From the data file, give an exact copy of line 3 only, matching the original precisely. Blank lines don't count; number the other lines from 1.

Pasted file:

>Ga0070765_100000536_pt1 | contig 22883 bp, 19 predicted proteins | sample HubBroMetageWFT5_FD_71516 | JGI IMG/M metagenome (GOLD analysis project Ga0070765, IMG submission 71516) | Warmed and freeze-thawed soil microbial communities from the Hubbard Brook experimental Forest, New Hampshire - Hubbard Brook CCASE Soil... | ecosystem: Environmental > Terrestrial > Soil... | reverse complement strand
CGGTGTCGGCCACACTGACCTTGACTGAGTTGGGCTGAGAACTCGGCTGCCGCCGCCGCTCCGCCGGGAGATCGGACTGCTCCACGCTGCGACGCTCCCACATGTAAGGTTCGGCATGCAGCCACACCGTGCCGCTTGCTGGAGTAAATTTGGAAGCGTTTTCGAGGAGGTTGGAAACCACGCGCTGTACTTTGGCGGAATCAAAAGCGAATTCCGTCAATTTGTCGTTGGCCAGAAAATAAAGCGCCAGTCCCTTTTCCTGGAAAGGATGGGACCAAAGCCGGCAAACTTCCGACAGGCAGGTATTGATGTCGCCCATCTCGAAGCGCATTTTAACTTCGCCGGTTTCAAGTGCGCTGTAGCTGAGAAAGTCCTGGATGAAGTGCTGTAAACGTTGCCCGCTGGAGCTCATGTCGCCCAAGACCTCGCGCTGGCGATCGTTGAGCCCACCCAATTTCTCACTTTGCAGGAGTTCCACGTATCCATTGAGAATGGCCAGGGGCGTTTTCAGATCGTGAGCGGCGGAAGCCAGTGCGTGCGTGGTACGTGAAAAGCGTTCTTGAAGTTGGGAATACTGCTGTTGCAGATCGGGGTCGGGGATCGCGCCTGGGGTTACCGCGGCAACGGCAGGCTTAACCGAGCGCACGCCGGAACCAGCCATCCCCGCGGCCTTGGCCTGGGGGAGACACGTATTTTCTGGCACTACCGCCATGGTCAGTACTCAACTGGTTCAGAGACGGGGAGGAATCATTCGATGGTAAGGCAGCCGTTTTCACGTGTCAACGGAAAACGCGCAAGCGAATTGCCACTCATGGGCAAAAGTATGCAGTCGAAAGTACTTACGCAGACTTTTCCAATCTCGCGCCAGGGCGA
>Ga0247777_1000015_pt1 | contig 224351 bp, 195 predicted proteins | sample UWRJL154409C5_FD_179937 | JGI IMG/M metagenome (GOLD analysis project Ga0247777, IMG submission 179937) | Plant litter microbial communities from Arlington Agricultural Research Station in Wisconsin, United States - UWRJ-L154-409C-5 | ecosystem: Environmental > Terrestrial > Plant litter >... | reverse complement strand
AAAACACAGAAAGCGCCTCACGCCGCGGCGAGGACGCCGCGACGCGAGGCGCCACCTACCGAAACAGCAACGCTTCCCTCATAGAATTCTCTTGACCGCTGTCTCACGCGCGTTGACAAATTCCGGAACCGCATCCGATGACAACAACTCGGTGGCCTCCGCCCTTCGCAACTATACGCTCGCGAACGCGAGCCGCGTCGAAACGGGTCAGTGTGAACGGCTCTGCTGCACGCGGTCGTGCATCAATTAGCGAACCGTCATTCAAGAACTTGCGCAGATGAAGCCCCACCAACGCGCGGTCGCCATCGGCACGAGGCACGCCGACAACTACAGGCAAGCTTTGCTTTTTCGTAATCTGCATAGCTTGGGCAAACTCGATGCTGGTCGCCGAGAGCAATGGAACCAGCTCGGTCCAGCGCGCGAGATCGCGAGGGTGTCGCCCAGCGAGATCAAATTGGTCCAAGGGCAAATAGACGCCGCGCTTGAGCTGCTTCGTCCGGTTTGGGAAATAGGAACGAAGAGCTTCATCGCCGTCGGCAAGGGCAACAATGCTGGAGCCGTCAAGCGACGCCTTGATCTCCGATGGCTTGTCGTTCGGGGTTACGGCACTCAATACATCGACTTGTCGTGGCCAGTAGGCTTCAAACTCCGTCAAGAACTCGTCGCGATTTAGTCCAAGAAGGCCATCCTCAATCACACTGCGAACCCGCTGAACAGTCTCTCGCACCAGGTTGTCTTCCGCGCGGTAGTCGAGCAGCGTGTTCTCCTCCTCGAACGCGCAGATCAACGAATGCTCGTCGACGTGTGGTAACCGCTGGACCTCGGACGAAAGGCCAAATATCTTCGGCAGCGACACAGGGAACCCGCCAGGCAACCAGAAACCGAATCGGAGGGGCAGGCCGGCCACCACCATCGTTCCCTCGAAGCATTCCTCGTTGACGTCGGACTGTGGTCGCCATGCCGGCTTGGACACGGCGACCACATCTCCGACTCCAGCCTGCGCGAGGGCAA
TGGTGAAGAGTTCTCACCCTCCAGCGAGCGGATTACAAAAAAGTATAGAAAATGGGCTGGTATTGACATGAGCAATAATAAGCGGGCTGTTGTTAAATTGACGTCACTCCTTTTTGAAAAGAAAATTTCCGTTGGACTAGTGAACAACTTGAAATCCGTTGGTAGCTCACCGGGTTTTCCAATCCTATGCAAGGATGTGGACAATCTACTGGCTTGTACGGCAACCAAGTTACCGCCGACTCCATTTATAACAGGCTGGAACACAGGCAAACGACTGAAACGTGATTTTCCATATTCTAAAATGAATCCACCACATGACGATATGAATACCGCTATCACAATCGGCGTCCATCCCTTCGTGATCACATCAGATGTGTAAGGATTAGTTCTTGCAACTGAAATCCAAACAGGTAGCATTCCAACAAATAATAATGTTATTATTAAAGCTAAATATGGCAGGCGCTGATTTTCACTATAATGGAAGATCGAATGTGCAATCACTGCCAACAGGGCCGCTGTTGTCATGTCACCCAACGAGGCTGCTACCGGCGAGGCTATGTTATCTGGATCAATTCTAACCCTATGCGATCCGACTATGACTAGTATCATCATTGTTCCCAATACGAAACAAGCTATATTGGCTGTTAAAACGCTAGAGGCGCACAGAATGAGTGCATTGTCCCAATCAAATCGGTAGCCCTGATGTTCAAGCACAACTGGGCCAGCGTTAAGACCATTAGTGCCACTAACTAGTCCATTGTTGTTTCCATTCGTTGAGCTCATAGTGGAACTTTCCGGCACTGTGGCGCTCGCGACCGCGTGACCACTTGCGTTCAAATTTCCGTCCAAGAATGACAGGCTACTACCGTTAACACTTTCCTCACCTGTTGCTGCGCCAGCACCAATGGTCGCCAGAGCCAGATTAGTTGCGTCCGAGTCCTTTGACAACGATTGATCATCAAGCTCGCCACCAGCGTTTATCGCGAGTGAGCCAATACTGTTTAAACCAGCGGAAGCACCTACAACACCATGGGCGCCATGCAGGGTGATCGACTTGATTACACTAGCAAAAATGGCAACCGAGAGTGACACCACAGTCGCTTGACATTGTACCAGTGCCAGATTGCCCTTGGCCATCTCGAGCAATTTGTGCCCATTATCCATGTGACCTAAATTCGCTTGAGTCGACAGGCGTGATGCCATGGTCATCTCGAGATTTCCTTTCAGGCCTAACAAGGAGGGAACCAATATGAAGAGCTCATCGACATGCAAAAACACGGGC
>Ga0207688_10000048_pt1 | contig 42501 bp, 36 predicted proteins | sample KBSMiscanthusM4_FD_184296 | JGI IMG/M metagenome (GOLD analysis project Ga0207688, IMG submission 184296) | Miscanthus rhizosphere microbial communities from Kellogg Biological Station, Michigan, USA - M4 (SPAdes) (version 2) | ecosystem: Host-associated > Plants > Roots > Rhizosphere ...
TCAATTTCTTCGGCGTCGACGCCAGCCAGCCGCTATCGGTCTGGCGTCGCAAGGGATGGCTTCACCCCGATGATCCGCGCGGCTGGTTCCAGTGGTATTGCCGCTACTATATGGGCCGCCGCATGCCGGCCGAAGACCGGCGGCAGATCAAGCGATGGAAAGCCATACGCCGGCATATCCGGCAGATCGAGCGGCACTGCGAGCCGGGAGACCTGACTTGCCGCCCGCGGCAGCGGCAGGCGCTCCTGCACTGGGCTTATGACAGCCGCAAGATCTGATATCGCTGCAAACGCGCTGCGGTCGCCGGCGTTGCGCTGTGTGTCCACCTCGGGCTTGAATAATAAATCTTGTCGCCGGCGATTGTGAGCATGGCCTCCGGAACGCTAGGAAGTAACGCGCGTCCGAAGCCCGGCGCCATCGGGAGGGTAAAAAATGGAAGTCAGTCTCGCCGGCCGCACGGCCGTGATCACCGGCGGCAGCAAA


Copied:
>Ga0247777_1000015_pt1 | contig 224351 bp, 195 predicted proteins | sample UWRJL154409C5_FD_179937 | JGI IMG/M metagenome (GOLD analysis project Ga0247777, IMG submission 179937) | Plant litter microbial communities from Arlington Agricultural Research Station in Wisconsin, United States - UWRJ-L154-409C-5 | ecosystem: Environmental > Terrestrial > Plant litter >... | reverse complement strand